Tuesday, February 14, 2006


Some of life's little puzzles

Walking back from buying the newspaper on Sunday, it struck me as odd that, in general, newsagents seem to be grumpy, but milkmen are usually cheerful, though both have their alarm clocks set for roughly the same time. Is it to do with their products – the newsagent has a breakfast of gloomy news and the milkman a mood boosting drink? Then I started thinking about some of life’s other little puzzles.

Why for instance, can they put a man on the moon but they can’t make a broom with a handle that doesn’t need a piece of rag wedged in to keep it in place.

Why do women give fear of loneliness as the reason they can't leave their unloved and unloving husbands, yet continue to lie next to him as emotionally isolated as any desert island castaway.

Why, when you suggest to your children that they might like to take their junk from your loft or garage to their own family home, do they look so surprised and hurt that not only are you expecting them to use their own valuable storage space, but have reneged on the unwritten agreement that the space was on permanent loan.

Why is it so much easier to manage other people’s money than our own.

Why did I buy a dictionary that's so large it breaks my wrist to lift it, so have to resort to the silly little one rejected in its favour in the first place.

Saturday, February 11, 2006


A blue note on the red hearts

The annual Valentine’s Day rip-off is here again and I’m feeling nostalgic for the time when it was just a bit of fun, a mystery to be solved, a chance to indulge in a little fantasy of lust or love about someone you fancied. It was simple: you sent a card, leaving as few clues as possible to your identity and the object of your affection enjoyed guessing who the person with such impeccable taste was. Now it’s serious business. No time for fun or mystery. No point doing good by stealth. Your partner needs proof of your love. Time to take up Tesco’s offer of a free half bottle of champagne with every two dozen red roses. But if marketing doesn’t hook you, guilt will. My hairdresser told me she’d made it clear that she'd be very disappointed not only if she didn’t receive an impressive display of red roses, but if they weren’t delivered to her salon, where her colleagues and clients could see what a romantic husband she had.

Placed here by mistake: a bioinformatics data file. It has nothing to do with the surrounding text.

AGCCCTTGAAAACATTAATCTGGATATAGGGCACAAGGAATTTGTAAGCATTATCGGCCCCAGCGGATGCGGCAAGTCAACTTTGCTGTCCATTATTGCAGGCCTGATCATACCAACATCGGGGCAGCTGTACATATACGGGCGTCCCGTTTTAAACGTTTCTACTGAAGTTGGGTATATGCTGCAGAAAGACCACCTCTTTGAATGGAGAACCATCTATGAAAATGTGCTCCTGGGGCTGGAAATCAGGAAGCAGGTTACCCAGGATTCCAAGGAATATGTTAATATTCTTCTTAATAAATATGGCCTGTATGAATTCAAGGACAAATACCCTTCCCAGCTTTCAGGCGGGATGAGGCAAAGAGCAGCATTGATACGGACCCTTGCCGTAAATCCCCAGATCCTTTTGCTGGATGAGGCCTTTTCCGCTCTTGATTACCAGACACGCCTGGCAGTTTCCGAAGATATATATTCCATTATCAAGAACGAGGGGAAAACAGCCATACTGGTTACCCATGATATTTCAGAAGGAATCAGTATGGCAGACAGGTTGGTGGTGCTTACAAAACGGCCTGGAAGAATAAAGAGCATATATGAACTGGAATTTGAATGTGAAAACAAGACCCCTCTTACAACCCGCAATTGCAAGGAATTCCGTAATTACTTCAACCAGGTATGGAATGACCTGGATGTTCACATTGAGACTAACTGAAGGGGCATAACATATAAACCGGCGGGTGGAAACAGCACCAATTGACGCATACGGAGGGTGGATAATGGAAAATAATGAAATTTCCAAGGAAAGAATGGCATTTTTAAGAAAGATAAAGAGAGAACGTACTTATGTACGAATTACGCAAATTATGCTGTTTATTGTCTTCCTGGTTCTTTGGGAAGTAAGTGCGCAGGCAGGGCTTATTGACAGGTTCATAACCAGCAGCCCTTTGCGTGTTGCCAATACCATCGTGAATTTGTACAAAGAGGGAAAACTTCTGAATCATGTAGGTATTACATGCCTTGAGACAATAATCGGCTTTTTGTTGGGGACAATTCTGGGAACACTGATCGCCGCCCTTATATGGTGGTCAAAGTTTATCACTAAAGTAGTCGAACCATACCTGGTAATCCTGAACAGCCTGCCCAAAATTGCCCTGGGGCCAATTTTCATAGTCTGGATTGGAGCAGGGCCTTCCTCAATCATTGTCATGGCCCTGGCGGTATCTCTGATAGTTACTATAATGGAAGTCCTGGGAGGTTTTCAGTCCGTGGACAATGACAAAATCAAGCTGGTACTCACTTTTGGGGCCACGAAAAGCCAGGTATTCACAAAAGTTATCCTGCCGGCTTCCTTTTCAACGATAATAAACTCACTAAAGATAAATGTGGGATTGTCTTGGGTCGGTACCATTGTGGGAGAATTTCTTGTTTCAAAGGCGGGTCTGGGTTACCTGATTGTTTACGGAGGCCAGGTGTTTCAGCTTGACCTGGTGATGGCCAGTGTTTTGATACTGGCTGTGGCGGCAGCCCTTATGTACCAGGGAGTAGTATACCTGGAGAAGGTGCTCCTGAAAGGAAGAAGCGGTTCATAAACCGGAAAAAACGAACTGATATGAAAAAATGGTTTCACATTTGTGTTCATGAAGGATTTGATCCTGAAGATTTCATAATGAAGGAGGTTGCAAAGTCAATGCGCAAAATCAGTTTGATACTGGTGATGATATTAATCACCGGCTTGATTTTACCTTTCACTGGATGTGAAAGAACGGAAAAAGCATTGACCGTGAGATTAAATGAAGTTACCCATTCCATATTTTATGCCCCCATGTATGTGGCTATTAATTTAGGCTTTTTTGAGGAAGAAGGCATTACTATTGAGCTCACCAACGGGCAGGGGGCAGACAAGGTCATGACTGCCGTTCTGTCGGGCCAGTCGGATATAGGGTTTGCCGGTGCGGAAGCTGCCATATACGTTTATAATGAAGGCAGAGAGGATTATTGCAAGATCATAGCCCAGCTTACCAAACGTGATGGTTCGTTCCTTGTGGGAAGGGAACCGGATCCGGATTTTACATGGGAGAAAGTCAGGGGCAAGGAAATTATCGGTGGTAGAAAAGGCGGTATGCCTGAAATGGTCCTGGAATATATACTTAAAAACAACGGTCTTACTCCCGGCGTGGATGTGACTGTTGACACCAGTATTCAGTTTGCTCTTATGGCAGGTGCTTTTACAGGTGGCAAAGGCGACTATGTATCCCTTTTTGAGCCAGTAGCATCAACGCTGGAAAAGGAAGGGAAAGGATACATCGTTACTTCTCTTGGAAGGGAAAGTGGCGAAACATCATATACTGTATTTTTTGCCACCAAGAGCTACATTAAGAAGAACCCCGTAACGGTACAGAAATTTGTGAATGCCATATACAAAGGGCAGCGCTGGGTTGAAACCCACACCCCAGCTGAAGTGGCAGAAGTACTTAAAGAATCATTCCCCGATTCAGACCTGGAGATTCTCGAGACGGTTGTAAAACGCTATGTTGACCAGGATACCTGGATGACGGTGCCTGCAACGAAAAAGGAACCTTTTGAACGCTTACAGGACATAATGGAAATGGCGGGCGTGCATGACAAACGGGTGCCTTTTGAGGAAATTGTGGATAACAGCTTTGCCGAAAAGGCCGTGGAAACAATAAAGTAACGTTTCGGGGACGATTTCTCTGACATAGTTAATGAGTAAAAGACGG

But whilst I can’t join in that sort of daylight robbery, I would be up for re-enacting the St. Valentine’s Day massacre, with me playing Jack McGurn and Mr Tesco as Bugs Moran. The seven gangsters to be bumped off could be chosen from an all star line-up of high street marketeers, who would then be lured to a garage, with an irresistible offer, not of cheap Canadian whiskey, but a lorry-load of hearts, chocolates, flowers, teddies and bottles of champagne. Me and my five cohorts would then turn up in our stolen police van (ok we might have to compromise on that), order all the gear to be lined up on the wall, and with a pyrotechnic display of automatic paintball machine guns we’d splatter the lot until not one green bottle was left hanging on the wall.

I think I’m married to a fantastic man, but I won’t be expecting a Valentine’s Day gift from him. But I don’t mind because I much prefer the totally unexpected, no special occasion gift he gave me recently–a little book by one of my favourite authors, left on the bedside table. Now that’s romantic.

Tuesday, February 07, 2006


...to see ourselves as others see us

It’s funny when you’re having a conversation and the other person starts to criticise someone else, and in listing all their character defects, manages to pretty much describe themselves.

At a family gathering recently, a woman, who can in the course of recounting the minutiae of hers, her family’s and acquaintance’s lives, make you lose the will to live, told me about a former long time friend of hers, who had mysteriously stopped talking to her. When I asked if she missed this friendship, she told me she didn’t really because she was very snobbish, talked only about her own family and constantly bragged about their achievements.

Oh for the cool headed, quick thinking talent of Jane Austin to deliver the deliciously ironic ripostes that Elizabeth Bennett uses on the insufferable rector Mr Collins in Pride & Prejudice. Sadly, all my killer blows were struck much later in the comfort of my sitting room.

But the next time I’m tempted to criticise someone, I must remember that I too could simply be transferring my own unattractive characteristics on to my target.

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